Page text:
May 9, 2021 | Rome, Italy

Change the locks

By | 2018-03-21T18:17:52+01:00 October 1st, 2004|Lifestyle Archive|
Sometimes you have to lock people out...
T

hey say that you can tell you’re getting old when all the policemen start looking younger than you do. That may be, but I have another definition to add. In my view, the key moment of transition between youth and adulthood is when you start hiring domestic help.

Paying someone to clean your home or look after your children is a grown up’s game, and a very fraught business it is too. In the England of my parents’ generation, no one but the swankiest families had staff, as they were quaintly known. The exception was the occasional exotic household who took on a Swedish au pair, an arrangement that almost always ended in trouble. These days, wherever you live, it’s hard to manage without someone to help if you work and have children, and want some kind of a life as well. And of course, the ready supply of immigrants in just about any community from London to Livorno makes it all so much easier, salving consciences and sparing the embarrassment of having to ask someone from your own country to clean your bathroom and do your ironing.

In Rome, that almost inevitably means “finding a Filippino,” an obnoxious expression if ever there was one. We had a girl for more than 10 years who came to clean twice a week and was just about the fastest thing I have ever seen on two legs. She was so competent that I seriously considered staying in Rome long after we had decided it would make sense to move to Spoleto. This human whirlwind had just one defect. She would take off periodically, back to the Philippines, once to have her baby — she didn’t trust Italian hospitals, a fact which creased me up — and afterwards, less amusingly, to visit her infant daughter whom she left behind with her own mother and saw just once a year.

Every time she left, she obligingly arranged for someone to take her place, but it always turned out to be a disaster. Once she sent a young married Filippino couple, who lived in at their respective employers during the week and met to clean our place at weekends when we were out. My husband was convinced they spent most of the time bonking in our bed, and I fear he may have been right. Even worse was our girl’s own husband, who was as slow and clumsy as his wife was fast and agile. Now I have never been one to run my finger around lampshades, as many an Italian signora will do, but somehow, after he had left, the apartment looked even dirtier than before, and when he presented the pathetically small pile of clothes that he had managed to iron, my husband agreed that even I could have done a better job.

Now that we live in Spoleto, there are no Filipinos, so the choice is between “finding a Romanian,” a Ukrainian, or, as in our case, an Albanian. My decision to hire an Albanian girl has certainly not gone down well with the Italians I know.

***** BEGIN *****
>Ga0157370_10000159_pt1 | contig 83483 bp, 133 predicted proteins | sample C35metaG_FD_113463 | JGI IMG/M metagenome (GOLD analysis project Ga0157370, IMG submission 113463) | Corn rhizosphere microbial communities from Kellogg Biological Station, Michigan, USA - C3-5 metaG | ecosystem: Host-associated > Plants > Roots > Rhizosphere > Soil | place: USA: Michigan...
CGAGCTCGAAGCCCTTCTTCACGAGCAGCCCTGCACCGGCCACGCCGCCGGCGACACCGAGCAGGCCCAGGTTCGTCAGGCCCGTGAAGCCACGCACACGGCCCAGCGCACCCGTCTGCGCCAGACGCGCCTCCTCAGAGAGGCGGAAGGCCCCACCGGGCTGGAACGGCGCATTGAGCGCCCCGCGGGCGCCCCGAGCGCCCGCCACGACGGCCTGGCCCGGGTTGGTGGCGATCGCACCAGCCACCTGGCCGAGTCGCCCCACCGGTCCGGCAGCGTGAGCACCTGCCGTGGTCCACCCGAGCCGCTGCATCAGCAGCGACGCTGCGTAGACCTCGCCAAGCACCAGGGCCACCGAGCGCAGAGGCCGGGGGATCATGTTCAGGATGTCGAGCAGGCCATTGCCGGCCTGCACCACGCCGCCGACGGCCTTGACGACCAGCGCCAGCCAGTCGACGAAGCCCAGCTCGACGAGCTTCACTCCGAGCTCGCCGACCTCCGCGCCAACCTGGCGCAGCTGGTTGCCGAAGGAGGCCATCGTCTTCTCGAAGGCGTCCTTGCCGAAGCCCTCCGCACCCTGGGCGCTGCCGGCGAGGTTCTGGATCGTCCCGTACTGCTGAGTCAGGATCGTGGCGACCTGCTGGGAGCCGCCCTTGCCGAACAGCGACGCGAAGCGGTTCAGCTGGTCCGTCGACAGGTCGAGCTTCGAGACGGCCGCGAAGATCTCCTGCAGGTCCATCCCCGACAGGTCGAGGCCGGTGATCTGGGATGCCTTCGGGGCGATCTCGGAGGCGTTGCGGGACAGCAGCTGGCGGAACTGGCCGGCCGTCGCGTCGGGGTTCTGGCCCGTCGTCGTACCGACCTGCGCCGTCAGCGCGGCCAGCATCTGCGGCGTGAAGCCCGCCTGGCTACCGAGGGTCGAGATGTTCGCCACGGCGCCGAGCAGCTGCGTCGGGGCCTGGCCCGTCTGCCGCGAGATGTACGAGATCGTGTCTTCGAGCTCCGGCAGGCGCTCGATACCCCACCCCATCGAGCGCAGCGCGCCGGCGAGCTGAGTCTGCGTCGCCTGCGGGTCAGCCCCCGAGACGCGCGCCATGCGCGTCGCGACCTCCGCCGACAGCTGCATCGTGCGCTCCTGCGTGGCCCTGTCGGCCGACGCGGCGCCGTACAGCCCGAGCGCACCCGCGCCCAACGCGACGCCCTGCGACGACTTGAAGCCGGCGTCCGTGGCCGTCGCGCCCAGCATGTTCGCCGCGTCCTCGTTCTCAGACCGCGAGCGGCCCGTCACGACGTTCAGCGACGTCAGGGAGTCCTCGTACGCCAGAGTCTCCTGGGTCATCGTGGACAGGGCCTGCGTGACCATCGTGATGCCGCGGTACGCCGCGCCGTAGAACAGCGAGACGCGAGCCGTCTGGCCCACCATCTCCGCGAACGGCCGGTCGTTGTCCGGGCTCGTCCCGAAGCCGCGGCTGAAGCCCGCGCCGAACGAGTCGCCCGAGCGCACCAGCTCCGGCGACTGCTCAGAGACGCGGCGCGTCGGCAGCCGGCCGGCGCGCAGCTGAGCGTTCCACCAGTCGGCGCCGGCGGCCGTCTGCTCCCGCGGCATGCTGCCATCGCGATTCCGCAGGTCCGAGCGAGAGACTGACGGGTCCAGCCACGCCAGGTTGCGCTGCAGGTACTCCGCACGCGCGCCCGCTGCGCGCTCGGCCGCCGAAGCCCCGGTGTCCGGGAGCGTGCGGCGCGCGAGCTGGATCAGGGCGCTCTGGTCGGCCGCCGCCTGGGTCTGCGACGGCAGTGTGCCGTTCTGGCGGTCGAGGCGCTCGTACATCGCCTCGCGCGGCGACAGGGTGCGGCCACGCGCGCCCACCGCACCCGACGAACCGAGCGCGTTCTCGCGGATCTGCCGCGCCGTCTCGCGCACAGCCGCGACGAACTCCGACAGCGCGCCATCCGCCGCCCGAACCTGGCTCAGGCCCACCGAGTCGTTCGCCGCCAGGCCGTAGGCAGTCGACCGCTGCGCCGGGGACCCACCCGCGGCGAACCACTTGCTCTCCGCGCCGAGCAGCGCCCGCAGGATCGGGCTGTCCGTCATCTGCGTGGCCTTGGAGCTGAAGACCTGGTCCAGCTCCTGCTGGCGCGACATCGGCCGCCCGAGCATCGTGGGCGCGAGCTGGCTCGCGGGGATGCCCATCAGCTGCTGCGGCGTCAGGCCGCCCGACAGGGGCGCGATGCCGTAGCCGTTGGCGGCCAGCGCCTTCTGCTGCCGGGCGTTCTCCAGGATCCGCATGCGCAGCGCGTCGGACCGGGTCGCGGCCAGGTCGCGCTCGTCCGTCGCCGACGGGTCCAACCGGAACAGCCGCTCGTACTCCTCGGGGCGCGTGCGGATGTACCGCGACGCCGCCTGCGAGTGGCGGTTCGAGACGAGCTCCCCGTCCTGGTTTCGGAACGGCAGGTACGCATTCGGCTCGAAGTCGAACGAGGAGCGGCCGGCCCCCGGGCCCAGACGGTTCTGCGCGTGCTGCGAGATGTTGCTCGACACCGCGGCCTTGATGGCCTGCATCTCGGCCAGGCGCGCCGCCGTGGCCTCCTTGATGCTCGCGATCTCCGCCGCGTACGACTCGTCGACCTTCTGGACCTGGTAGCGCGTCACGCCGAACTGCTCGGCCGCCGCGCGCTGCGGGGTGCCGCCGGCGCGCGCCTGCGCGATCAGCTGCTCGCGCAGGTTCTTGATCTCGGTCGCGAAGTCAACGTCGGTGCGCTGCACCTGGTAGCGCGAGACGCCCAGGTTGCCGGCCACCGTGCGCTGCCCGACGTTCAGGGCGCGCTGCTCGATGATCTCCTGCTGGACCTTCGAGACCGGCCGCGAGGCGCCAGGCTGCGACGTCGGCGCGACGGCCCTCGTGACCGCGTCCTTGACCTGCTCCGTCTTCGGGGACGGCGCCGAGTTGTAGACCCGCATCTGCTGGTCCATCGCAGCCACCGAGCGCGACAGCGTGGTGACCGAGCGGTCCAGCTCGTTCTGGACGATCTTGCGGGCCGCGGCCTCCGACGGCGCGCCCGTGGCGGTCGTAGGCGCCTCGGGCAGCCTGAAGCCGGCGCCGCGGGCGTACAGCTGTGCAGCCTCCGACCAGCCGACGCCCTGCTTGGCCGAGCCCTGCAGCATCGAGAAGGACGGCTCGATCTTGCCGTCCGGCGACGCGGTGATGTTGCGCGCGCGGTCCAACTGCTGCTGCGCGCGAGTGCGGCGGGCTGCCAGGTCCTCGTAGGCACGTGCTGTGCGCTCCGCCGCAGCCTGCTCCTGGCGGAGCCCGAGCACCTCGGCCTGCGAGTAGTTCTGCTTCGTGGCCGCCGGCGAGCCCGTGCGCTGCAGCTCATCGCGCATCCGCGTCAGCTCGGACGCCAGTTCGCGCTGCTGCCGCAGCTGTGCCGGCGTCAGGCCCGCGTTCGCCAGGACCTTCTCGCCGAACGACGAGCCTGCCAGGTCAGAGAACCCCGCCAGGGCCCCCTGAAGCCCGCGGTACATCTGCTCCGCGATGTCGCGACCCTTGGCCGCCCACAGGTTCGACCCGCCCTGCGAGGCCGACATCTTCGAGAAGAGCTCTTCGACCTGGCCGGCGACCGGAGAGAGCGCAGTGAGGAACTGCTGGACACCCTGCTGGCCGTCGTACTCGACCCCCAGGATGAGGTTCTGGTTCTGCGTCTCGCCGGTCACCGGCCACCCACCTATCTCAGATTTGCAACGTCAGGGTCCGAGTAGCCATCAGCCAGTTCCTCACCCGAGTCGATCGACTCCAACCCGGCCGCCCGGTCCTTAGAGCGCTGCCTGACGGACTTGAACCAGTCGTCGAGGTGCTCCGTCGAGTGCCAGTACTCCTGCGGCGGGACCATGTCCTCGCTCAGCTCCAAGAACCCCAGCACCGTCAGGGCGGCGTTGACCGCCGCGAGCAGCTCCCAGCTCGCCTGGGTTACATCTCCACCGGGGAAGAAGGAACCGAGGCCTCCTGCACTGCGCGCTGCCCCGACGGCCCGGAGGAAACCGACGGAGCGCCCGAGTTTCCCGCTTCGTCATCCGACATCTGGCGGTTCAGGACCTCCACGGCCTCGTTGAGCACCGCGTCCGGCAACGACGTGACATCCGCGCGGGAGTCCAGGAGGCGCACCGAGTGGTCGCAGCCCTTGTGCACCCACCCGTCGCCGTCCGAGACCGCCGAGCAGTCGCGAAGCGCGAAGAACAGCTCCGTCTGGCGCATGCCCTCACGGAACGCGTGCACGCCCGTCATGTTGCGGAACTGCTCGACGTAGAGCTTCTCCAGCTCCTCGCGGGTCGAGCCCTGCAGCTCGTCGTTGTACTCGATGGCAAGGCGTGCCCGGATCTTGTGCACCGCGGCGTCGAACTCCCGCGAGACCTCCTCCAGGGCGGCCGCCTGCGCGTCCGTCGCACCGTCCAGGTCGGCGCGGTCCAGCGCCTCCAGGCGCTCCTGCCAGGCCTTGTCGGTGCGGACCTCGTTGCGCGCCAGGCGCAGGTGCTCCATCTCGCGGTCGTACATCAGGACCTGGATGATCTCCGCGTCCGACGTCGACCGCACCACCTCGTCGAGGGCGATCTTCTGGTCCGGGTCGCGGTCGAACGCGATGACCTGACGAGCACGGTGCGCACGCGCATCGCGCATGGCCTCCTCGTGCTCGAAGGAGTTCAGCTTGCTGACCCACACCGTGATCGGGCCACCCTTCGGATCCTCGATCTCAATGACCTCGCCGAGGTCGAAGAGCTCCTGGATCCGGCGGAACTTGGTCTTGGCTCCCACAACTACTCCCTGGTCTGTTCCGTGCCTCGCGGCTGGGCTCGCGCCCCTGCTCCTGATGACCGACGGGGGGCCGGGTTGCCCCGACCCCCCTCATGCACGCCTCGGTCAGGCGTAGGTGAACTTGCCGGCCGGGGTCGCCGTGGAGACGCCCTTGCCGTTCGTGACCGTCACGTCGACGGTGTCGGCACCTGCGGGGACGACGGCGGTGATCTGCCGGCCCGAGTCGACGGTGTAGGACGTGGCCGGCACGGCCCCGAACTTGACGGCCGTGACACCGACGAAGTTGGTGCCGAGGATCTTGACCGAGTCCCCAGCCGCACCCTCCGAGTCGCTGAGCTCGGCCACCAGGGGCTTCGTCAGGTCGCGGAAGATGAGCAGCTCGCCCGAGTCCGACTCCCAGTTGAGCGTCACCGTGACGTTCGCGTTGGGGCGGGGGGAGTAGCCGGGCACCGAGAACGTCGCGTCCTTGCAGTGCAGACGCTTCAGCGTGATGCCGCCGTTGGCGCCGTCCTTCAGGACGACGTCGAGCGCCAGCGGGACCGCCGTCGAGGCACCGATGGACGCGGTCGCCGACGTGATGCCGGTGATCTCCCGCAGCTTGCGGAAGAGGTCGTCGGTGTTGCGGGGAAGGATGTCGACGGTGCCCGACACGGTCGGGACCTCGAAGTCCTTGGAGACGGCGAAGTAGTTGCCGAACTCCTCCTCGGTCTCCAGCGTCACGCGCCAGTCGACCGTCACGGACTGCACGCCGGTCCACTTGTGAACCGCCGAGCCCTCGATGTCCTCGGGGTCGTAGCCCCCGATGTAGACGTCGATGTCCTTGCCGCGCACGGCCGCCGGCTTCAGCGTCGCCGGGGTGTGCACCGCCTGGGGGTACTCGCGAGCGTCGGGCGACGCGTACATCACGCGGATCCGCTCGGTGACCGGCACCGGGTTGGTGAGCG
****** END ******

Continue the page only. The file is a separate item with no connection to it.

“You must need your head read,” said one friend, sucking in her breath in horror. “Get rid of her fast and change the locks.” It’s true: the Albanians in these parts are a shady-looking bunch, with a penchant for big BMWs and loud jewelery. But I have taken a liking to our girl, and I regularly leave her the keys to our flat.

Not that the relationship got off to a brilliant start when we first met a few months ago. She made me come and pick her up from the bar in the piazza as she was terrified of being there on her own. Then, when I left to pick up my children from school and told her my husband would be back soon, she flew into a panic and announced she would have to leave. She couldn’t possibly stay alone with him, she told me, as he would almost certainly rape her. It took all my powers of diplomacy to calm her down, biting my lip to stop me from making the unkind but obvious remark that the fact that she was hugely overweight and looked like the back end of a bus would probably keep her safe from the clutches of even the most desperate of men.

Back in England, my brother and his wife have taken a different approach to the home help conundrum, opting for an au pair from Poland, of which there is now an endless supply, thanks to the expansion of the European Union. It hasn’t been a resounding success, culminating in the first one leaving after just a few months, amid accusations that she was “too sulky.” In smart London households au pairs are confined to their rooms after about 7 p.m. and forced to eat with the children.

My own favorite au pair story concerns another Polish girl, who was being treated abysmally by her snooty London employer. “I’ll f*** your husband,” muttered the girl under her breath as she listened to the umpteenth tirade from her impossible mistress. And that’s exactly what she did.

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Clare Pedrick's "View from Spoleto" column was published between 2004 and 2009.

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